30% land prices fall on cards as confidence hit
LAND prices are expected to fall by about £1000/acre, or 30%, as farmer confidence diminishes, according to agricultural consultants, Laurence Gould.
Research going back 25 years shows that, on average, the price of land has exceeded the value of wheat output (including area aid) by a factor of 5. This is known as the "confidence index".
Back in 1992, just prior to the MacSharry reforms, this stood at an all time low of 4.3. But by 1996 it had reached a record high of 7.1 as optimism in the state of the industry led to sky-high land prices.
But a survey of visitors to the recent Cereals 97 event at Alconbury, Cambs, revealed the level of confidence has dropped sharply. Farmers were questioned as to their price and area aid expectations, their future bank balances, their capital investment plans and their response to lower margins.
From this information, Laurence Gould concluded that the confidence index for the coming season should be back to 5.1.
"The key to the confidence index is it gives the true value of land, rather than the current price," says Laurence Gould consultant Andrew Knowles. "Our research shows that prices always realign to this true value, because the economics of land purchase cannot be ignored permanently."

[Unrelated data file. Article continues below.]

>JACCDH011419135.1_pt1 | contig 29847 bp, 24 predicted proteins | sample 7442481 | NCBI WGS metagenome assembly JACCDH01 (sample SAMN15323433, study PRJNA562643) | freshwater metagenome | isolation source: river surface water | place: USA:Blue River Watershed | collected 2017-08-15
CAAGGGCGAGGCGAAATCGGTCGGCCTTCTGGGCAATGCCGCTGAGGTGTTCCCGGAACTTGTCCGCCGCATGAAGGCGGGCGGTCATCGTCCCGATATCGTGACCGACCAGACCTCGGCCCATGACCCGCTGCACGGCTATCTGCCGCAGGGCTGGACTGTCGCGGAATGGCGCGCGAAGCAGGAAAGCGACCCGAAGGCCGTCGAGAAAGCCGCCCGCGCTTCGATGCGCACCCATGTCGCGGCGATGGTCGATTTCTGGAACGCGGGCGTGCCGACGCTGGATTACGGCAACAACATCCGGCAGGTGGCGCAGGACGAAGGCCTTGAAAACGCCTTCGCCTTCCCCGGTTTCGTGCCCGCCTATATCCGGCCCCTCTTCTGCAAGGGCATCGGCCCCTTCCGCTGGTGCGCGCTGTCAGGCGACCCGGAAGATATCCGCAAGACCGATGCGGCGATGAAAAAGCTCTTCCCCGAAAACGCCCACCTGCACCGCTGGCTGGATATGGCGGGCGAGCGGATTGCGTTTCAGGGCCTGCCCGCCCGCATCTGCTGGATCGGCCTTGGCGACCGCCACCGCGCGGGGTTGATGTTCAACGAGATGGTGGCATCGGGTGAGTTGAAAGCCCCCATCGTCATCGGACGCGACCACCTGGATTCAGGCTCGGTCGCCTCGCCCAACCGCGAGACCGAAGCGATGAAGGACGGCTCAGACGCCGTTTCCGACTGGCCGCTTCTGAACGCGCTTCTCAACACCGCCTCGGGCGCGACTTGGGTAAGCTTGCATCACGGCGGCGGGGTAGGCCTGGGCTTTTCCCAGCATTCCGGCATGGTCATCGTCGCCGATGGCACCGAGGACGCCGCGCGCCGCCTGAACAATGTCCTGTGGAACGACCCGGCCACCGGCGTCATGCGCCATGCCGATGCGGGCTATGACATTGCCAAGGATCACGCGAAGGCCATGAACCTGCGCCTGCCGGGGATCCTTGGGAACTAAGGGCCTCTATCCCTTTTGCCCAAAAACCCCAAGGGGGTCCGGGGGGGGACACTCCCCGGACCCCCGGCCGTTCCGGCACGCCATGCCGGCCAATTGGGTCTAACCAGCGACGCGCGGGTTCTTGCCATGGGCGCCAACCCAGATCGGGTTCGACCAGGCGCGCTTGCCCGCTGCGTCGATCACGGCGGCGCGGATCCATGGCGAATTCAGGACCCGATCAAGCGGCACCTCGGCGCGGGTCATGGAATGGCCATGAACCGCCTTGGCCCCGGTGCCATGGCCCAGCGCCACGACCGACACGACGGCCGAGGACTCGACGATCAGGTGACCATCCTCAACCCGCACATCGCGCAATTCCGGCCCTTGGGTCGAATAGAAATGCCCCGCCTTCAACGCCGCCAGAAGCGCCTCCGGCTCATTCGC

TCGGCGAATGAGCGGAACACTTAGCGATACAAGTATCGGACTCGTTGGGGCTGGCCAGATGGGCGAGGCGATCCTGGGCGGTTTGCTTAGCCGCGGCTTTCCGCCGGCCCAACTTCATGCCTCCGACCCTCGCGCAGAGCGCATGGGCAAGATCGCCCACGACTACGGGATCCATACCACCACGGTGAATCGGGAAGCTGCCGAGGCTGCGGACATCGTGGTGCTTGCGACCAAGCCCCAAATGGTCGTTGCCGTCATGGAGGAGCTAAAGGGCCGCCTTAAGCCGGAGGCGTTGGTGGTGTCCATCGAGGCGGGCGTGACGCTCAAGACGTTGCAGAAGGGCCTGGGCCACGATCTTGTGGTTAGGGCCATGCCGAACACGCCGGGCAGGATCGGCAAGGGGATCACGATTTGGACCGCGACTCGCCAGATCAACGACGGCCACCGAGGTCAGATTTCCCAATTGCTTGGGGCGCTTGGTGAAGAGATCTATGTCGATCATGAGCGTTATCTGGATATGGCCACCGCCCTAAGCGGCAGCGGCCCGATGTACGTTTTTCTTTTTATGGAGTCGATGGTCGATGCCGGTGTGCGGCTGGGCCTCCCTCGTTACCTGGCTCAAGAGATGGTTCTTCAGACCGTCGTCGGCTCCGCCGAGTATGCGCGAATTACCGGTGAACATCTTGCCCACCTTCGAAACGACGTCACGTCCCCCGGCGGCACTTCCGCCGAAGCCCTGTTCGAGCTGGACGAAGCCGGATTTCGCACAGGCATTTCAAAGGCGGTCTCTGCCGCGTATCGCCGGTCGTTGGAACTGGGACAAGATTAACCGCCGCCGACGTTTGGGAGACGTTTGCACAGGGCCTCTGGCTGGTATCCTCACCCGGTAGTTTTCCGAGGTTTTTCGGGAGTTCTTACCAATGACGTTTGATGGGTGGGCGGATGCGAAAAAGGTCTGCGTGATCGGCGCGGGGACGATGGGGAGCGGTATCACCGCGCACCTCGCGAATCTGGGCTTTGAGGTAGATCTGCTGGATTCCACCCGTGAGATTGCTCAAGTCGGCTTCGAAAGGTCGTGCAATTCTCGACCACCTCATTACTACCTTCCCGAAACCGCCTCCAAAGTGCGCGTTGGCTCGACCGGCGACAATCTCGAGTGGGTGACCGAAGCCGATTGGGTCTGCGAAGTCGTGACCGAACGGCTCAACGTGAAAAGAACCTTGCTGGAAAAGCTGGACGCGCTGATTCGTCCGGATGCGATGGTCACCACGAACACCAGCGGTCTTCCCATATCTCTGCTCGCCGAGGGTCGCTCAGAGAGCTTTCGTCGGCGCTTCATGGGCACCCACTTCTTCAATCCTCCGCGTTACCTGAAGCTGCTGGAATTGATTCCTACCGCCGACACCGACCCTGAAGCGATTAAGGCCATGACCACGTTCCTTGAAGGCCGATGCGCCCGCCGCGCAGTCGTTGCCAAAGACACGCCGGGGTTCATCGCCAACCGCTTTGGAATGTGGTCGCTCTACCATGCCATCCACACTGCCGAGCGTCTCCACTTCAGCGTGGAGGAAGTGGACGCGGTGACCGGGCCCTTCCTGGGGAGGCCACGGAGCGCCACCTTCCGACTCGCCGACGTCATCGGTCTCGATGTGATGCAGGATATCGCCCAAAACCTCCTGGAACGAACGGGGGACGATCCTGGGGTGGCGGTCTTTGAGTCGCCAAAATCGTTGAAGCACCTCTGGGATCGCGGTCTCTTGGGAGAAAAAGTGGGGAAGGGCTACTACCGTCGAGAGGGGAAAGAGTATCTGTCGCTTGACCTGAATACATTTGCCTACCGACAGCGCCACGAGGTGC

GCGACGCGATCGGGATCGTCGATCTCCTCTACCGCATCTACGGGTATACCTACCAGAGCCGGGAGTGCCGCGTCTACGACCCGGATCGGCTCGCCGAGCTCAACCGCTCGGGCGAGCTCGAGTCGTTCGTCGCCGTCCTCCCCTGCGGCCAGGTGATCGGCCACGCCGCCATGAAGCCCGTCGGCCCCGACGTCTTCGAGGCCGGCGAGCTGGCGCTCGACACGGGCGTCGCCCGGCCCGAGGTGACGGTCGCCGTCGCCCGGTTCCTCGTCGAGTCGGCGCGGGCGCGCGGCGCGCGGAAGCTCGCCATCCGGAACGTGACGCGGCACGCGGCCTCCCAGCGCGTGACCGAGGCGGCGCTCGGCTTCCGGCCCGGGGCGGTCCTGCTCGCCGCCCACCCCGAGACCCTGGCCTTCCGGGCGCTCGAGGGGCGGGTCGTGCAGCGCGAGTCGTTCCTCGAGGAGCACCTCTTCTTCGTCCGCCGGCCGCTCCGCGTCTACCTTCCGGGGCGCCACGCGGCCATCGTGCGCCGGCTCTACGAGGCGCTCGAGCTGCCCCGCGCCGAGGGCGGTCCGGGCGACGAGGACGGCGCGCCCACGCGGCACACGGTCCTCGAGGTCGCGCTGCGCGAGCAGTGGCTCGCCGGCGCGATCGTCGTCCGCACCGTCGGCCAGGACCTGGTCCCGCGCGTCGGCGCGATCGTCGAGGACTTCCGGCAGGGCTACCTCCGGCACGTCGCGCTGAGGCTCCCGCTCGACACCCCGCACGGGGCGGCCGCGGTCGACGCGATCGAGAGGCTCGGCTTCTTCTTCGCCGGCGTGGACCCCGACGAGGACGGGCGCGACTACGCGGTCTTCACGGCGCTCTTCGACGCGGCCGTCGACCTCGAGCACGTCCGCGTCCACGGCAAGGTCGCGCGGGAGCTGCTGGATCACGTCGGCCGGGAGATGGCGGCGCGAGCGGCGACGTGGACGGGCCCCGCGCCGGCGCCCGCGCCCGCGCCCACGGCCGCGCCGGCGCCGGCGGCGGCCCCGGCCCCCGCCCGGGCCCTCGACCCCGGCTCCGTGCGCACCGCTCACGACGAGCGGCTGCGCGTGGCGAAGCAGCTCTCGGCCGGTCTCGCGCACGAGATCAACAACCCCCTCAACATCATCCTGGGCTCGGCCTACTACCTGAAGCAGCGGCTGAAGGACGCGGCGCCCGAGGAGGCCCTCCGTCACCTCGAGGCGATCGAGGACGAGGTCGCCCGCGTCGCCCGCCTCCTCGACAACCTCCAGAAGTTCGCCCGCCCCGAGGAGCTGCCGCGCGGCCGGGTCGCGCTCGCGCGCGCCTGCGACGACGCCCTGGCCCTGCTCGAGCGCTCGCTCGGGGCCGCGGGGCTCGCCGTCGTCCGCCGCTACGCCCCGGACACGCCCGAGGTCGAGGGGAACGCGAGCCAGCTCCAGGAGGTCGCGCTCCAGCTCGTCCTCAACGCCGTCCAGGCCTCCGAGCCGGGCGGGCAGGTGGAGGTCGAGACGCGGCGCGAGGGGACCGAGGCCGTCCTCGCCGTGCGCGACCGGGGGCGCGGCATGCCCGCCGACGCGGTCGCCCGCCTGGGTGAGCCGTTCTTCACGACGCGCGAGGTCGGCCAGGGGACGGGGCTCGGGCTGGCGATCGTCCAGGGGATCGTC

Based on the expected wheat output for 1997/98 and a ratio of 5.1, the actual price of land should be closer to £2000/acre, he adds.
So why are farmers still bidding £3000 or more for grade 2/3 land when new crop cereal prices are less than £80/t?
"Previous years cash surpluses, roll-over funds and concerns about next weeks budget are causing an exaggerated lag, with the available cash in the system maintaining inflated prices," says Mr Knowles. "But unless a 25-year trend is about to be broken, we should see a significant weakening of land prices over the coming months."
• Land prices continue to defy the more depressed state of the industry, with 46 acres of IACS-registered arable land fetching £4685/acre at a recent auction in Leics. Auctioneers Howkins and Harrison saw their guide price of £160,000 eclipsed as a local farmer took the bidding to £217,000.n